Fertilizers can contain elevated levels of the uranium series, the thorium series and potassium-40. One factor that impacts the amount of radioactivity in the fertilizer is its nitrogen, phosphorous and potassium content. This is usually specified as three sequential numbers representing the %N, %P, %K, e.g., 20-27-5 as in the case of the starter fertilizer shown here.
Nitrogen (20% in this example)
The nitrogen component, derived from an ammonia-related product, has no impact of the radioactivity of the fertilizer.
Phosphorous (27% in this example)
The phosphorous component of fertilizers is derived from phosphate rock. Since the latter, depending on its source, can be associated with uranium, and to a lesser extent thorium deposits, the fertilizer’s phosphorous content can impact the levels of the various members of the uranium series.
In most situations, the radionuclides of concern in fertilizers are the various members of the uranium series. Hence the interest in the source of phosphate.
The measurements provided in NCRP Report No.95 indicate that the raw phosphate materials (ammonium phosphate, superphosphate, diammonium phosphate, phosphoric acid, etc.) incorporated into fertilizer contain:
U-238: 22 – 140 pCi/g (800 - 5,200 mBq/g)
Th-230: 5.4 - 430 pCi/g (200 - 16,000 mBq/g)
Ra-226: 0.7 - 24 pCi/g (25 – 900 mBq/g).
Th-232: 0.14 to 4.6 pCi/g (5 to 170 mBq/g) of Th-232.
Note that the uranium series is more or less in equilibrium down to Th-230, but radium-226 and its decay products are present at much lower levels. This is due to the chemical processing of the material.
In the production of lawn and garden fertilizers, these raw materials are blended with low phosphate materials. As a result of this blending, the concentrations of U-238, Th-230, Ra-226 and Th-232 in the final product are 10 to 50% of the aforementioned concentrations in the raw material.
Potassium (5% in this example)
The potassium component is usually derived from potash. The source of the potassium is irrelevant. The higher the level of potassium in the fertilizer, the higher the concentration of potassium-40. Slightly elevated levels of rubidium-87, a pure beta emitter, have also been reported in potash – rubidium and potassium have similar chemistries.
Fertilizer Use in the U.S.
Millions of tons of agricultural fertilizer are used in the United States each year (e.g., 46 million in 1974). Guimond (1978) calculated that such use effectively represented the transfer of 1000 curies per year of U-238 and Th-230 from ore bodies to the “surface plow layer.” It has been speculated that the long-term application of fertilizer can result in a uranium concentration that is several times higher (e.g., 2-3 times) higher than normal. For some crops such as potatoes, tomatoes and tobacco, as much as 200 pounds of phosphate are applied per acre each year.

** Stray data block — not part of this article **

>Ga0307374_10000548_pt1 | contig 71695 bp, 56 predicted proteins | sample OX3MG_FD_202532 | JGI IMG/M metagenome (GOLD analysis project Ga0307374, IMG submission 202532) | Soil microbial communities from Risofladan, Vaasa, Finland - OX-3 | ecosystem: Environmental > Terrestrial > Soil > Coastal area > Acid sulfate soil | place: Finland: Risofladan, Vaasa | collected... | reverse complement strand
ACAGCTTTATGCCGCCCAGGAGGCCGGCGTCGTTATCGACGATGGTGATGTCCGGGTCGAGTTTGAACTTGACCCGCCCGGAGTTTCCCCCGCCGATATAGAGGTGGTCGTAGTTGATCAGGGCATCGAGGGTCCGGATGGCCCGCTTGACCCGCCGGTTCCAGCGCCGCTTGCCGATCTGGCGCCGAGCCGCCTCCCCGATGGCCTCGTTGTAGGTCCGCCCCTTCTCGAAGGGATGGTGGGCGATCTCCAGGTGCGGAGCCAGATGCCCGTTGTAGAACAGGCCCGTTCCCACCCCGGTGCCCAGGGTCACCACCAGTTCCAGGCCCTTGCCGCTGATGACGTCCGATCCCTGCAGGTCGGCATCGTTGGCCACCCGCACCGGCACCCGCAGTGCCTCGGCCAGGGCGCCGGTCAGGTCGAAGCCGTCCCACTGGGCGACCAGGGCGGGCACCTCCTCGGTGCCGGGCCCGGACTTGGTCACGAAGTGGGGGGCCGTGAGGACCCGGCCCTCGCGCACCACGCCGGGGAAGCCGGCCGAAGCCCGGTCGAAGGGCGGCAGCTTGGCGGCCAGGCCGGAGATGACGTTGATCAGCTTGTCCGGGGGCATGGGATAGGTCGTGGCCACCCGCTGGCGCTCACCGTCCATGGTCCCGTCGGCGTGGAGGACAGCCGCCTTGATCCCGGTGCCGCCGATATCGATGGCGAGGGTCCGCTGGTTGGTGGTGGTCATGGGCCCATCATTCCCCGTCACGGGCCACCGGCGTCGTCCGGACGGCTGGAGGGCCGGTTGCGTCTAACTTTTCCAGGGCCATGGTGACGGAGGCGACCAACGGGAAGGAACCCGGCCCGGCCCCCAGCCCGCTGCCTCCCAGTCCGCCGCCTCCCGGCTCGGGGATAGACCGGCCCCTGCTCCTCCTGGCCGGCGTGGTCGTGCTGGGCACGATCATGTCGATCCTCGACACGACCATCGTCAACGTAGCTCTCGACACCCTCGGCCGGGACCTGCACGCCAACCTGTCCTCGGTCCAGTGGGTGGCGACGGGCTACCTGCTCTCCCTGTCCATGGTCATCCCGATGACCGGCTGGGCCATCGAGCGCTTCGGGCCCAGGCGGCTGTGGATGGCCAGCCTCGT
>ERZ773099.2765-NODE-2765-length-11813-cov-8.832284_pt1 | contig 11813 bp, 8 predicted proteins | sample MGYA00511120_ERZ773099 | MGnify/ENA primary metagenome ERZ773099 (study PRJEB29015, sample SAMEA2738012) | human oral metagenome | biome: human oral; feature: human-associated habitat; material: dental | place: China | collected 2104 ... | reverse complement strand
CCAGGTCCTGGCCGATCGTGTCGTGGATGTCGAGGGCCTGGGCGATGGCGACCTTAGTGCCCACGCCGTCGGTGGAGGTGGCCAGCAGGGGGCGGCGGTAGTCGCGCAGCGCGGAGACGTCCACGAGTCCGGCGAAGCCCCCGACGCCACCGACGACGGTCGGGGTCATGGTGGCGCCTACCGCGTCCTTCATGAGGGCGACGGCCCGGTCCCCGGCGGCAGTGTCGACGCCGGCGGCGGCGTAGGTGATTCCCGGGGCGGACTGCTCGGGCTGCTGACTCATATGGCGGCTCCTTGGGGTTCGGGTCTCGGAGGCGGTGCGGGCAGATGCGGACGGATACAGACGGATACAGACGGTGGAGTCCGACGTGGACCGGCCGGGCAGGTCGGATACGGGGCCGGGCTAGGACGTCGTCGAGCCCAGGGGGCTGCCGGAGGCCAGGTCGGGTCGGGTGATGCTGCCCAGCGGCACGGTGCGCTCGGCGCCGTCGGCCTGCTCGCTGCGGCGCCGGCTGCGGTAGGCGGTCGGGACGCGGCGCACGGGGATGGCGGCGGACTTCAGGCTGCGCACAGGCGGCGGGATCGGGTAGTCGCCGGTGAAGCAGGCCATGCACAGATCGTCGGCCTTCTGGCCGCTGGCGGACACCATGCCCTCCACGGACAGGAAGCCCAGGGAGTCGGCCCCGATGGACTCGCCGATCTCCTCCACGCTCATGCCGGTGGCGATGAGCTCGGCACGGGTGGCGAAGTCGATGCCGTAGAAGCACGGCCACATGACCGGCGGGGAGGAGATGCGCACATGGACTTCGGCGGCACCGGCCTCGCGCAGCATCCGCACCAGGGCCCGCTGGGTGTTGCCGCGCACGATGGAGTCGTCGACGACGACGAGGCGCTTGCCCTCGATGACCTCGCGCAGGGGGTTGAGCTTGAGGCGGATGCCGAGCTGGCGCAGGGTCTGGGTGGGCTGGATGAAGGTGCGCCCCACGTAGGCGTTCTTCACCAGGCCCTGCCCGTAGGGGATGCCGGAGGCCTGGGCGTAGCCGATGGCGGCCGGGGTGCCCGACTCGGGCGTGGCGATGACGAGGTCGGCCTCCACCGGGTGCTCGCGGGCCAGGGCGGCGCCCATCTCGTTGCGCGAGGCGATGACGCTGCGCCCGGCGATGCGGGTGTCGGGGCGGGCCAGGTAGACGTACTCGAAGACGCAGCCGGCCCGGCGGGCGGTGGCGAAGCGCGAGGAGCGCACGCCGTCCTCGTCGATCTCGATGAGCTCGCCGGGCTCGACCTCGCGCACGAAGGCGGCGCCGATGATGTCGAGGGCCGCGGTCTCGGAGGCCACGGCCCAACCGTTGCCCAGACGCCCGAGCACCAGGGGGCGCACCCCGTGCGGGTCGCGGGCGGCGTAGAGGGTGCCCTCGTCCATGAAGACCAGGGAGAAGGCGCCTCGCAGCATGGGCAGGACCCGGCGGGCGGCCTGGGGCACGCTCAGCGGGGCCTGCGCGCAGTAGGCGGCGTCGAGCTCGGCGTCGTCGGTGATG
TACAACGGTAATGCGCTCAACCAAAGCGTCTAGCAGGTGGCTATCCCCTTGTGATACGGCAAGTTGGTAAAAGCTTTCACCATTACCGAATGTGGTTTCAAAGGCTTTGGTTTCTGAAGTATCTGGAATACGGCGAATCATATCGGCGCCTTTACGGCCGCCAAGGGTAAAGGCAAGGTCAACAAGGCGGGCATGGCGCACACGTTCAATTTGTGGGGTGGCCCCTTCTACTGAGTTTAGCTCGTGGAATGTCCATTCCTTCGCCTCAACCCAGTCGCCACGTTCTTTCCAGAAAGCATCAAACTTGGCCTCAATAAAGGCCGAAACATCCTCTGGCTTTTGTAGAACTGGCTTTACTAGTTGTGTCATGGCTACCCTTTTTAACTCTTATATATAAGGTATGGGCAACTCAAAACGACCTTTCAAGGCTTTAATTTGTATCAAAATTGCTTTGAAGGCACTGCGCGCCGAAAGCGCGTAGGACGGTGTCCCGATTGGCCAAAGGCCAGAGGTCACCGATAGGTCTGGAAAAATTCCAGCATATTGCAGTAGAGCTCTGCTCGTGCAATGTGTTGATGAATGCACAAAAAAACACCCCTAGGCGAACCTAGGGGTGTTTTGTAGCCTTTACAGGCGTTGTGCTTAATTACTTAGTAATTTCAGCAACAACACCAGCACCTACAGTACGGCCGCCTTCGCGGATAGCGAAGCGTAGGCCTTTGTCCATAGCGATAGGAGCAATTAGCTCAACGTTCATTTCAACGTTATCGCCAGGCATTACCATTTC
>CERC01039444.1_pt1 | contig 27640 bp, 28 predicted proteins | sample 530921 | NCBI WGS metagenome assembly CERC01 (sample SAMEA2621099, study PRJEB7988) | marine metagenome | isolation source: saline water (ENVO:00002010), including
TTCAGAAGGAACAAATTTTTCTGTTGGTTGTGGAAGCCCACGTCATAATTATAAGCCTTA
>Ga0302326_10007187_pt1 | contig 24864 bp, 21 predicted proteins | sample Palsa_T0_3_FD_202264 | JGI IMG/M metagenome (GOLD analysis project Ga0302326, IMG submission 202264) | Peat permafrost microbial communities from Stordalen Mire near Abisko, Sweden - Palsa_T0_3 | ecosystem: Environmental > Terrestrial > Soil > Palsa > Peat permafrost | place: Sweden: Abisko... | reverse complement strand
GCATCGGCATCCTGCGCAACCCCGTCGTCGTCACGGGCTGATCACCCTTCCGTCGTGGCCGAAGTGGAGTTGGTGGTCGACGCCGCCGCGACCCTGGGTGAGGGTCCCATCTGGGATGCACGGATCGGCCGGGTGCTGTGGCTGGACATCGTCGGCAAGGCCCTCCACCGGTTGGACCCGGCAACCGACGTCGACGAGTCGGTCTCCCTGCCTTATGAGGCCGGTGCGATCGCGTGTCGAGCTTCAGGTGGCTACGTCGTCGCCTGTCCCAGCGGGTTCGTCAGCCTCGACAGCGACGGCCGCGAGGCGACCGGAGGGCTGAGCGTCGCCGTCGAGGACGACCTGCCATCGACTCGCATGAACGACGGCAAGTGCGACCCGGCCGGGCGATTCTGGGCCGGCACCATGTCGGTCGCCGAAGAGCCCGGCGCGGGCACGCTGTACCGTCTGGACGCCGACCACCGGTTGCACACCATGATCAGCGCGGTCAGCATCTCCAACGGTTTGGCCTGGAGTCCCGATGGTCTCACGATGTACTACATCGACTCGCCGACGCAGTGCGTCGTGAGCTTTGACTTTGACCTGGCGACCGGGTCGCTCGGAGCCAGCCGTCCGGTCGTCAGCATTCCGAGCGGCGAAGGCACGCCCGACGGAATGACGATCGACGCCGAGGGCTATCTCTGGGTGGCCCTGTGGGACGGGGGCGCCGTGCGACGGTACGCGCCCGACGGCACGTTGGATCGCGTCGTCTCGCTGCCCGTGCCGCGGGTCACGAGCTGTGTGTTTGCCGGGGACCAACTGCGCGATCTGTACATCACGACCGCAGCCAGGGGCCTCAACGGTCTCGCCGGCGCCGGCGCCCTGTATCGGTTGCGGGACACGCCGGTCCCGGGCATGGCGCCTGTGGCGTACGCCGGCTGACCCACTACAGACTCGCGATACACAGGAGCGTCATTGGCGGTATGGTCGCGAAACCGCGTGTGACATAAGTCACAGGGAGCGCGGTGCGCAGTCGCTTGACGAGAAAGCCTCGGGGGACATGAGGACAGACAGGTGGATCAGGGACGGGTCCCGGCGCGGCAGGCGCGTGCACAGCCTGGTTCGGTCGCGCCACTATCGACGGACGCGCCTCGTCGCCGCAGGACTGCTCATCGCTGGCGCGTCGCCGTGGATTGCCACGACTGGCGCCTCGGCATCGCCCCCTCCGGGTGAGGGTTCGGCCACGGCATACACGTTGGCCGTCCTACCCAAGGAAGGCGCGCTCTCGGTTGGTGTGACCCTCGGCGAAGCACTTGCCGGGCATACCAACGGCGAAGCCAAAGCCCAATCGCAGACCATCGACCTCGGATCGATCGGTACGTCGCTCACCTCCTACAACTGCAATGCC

It has also been reported that the surface runoff has increased the uranium concentrations in river water (Spalding and Sachett).
There are two pathways by which fertilizers can contribute to the radiation exposure of the public: the external exposures to the gamma rays emitted by the fertilizer, and the internal exposures due to the consumption of food grown on land that had been fertilized. Since the levels of potassium in the body are under tight metabolic control, the amount of K-40 in food does not affect an individual's dose.
The exposure rates to the general public as a result of gamma ray emissions are extremely low. Nevertheless, it is sometimes possible to detect an increase in the exposure rate near such fertilizers using a simple survey meter (e.g., the radioactivity in the example shown here is easily detected - the high phosphorous content means that the uranium levels are also high). Of more concern is the potential doses to warehouse workers and those involved in the processing of the phosphate raw materials. The EPA (Windham et al) has estimated that the gamma ray exposures to workers in the phosphate industry might range from 30 to 300 mrem per year, and that the inhalation of dust might result in a dose equivalent to the lungs as high as 5 rem per year.
How the use of uranium containing fertilizers affects
the radioactivity of food crops is unclear. Nevertheless, NCRP Report 95
estimated that the resulting exposure to an average member of the
Eisenbud, M., Gesell, T. Environmental Radioactivity. Academic Press. 4th edition; 1997.
Guimond, R.J. The Radiological Aspects of Fertilizer Utilization. in NUREG/CP-0001. Radioactivity in Consumer Products: 380-393; 1978.
NCRP. Radiation Exposure of the
Spalding, R.F., Sachett, W.M. Uranium in Runoff from
the Gulf of
Copyright 1999, Oak Ridge Associated Universities